The global centre for innovation in transport, TRL, is calling for an update to UK and EU laws governing the accessibility of vehicle Event Data Recorder (EDR) evidence. TRL believe EDR data must be made available to authorities, insurers and road safety researchers to improve safety, speed up legal proceedings and save lives.
EDRs were introduced in the 1970s and are present in most new vehicles today. It is the equivalent of a black box that records a range of data from safety systems fitted to the vehicle in the seconds before, during and after a collision. Importantly, EDR data helps provide accurate and reliable information on the actions taken in the pre-collision phase.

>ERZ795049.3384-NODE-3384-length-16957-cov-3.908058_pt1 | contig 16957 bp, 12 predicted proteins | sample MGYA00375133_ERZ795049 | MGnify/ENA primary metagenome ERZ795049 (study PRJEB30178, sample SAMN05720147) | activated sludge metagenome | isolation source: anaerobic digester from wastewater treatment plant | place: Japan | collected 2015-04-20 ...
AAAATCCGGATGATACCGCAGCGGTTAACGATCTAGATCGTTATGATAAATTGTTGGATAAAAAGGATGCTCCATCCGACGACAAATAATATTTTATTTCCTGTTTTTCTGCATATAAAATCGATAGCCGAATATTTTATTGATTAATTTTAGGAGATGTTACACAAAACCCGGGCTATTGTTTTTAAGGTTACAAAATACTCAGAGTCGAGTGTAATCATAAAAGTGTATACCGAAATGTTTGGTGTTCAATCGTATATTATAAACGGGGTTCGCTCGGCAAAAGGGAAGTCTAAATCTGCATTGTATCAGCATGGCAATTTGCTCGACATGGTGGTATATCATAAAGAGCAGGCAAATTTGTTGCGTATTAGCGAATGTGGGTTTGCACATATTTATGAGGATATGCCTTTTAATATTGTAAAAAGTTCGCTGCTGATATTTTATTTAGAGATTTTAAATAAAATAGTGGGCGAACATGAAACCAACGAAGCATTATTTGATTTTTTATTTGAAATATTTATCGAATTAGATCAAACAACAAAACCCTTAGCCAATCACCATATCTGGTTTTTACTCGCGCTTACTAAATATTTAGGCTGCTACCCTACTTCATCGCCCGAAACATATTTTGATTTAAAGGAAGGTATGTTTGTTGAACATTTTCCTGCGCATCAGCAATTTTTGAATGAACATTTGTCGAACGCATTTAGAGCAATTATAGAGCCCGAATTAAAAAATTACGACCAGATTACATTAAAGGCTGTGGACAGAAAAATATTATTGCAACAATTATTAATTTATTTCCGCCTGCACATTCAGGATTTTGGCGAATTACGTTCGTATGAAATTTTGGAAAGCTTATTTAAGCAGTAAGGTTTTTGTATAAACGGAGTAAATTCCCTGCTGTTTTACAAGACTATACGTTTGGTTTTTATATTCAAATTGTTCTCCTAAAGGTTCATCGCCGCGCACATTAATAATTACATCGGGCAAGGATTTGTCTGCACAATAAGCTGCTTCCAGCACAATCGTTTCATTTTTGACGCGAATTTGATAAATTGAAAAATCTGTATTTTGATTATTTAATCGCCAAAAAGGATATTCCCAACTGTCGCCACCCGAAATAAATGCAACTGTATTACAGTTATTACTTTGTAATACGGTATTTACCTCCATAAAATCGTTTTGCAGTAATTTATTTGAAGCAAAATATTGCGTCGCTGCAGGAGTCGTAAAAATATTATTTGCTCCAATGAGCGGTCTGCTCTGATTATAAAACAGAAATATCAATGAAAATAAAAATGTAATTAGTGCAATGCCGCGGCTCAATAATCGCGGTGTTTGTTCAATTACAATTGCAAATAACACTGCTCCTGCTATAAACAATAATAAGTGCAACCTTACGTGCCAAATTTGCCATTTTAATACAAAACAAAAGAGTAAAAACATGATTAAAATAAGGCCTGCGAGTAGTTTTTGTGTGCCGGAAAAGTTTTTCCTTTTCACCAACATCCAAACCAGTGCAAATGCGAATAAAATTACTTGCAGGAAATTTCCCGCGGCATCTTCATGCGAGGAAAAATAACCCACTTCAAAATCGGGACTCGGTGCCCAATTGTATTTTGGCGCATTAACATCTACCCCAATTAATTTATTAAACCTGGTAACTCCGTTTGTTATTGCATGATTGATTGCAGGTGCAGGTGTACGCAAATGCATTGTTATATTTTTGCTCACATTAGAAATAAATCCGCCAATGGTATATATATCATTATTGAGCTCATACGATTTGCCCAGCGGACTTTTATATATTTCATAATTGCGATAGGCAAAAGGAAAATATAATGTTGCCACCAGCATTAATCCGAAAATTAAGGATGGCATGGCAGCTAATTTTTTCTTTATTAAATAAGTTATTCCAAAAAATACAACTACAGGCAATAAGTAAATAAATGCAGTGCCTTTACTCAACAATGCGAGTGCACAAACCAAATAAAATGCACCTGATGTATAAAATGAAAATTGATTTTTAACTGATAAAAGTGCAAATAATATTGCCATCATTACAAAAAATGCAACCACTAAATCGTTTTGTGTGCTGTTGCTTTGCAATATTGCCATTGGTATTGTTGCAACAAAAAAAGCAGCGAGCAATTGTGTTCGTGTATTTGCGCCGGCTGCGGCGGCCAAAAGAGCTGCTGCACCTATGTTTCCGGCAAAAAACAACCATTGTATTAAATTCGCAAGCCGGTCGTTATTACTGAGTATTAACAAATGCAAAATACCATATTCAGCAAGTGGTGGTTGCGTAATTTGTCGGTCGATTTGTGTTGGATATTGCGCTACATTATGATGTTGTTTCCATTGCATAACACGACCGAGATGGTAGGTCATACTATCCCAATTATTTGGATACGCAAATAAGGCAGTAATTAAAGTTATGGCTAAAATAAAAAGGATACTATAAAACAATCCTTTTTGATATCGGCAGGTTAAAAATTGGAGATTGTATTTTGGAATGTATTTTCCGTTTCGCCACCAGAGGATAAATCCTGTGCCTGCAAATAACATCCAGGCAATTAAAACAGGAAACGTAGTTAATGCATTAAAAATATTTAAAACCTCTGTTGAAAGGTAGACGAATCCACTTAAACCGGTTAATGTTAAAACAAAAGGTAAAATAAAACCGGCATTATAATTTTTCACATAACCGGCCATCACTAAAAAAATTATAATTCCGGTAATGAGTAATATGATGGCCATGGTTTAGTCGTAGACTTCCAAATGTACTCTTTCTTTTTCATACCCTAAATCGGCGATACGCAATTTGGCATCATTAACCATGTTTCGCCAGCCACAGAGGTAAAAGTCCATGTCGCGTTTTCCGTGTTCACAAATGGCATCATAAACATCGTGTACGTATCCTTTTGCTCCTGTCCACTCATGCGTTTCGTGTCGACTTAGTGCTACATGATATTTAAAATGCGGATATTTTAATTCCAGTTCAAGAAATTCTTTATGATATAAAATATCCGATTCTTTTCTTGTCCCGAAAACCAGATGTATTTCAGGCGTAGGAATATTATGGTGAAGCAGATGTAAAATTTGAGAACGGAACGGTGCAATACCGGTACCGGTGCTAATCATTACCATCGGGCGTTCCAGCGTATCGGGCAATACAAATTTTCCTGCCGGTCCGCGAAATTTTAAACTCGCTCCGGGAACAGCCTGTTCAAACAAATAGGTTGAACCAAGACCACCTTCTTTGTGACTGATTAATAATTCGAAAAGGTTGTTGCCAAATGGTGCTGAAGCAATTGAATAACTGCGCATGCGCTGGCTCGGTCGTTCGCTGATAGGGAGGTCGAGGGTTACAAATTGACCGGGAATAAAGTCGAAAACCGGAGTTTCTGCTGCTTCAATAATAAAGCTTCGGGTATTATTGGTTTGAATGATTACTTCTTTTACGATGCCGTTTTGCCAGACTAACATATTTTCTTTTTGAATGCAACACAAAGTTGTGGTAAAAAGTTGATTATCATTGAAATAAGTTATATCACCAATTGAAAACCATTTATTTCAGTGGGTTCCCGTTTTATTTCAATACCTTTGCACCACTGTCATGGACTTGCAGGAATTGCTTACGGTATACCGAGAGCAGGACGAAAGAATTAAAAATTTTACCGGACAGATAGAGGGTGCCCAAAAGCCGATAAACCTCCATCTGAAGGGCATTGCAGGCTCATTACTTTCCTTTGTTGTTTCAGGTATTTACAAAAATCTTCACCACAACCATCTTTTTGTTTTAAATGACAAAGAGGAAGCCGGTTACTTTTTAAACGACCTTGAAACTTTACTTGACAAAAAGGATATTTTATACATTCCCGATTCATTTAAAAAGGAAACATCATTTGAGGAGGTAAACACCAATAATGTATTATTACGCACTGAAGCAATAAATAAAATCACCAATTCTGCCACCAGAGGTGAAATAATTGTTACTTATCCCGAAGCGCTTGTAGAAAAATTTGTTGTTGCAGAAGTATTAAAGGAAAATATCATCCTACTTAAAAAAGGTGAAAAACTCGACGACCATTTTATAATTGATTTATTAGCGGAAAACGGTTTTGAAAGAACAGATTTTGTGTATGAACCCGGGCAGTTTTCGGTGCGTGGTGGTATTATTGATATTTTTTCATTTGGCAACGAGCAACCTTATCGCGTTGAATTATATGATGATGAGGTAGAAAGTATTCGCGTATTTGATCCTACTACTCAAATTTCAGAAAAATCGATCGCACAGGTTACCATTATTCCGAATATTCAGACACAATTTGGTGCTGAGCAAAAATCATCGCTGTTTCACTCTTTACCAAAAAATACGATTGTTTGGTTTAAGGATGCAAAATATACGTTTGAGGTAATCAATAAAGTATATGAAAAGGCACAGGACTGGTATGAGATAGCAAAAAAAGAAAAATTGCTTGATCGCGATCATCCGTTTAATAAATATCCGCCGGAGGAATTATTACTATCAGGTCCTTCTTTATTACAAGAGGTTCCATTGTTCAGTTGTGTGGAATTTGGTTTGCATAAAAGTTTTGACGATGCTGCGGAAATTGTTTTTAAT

Unfortunately, in the UK and EU, the accessibility of EDR data is restricted due to a lack of up-to-date legislation. Manufacturers are not currently required to provide EDR data to authorities, road safety researchers or even vehicle owners.
As consumers become used to granting consent on data sharing on almost everything, from smartphones to fridges, Alexa to doorbells, it seems a logical step to ask car drivers to consent to the same T&Cs when they buy or lease a car. Especially if that consent can provide the hard evidence that clears them of blame in the event of an accident.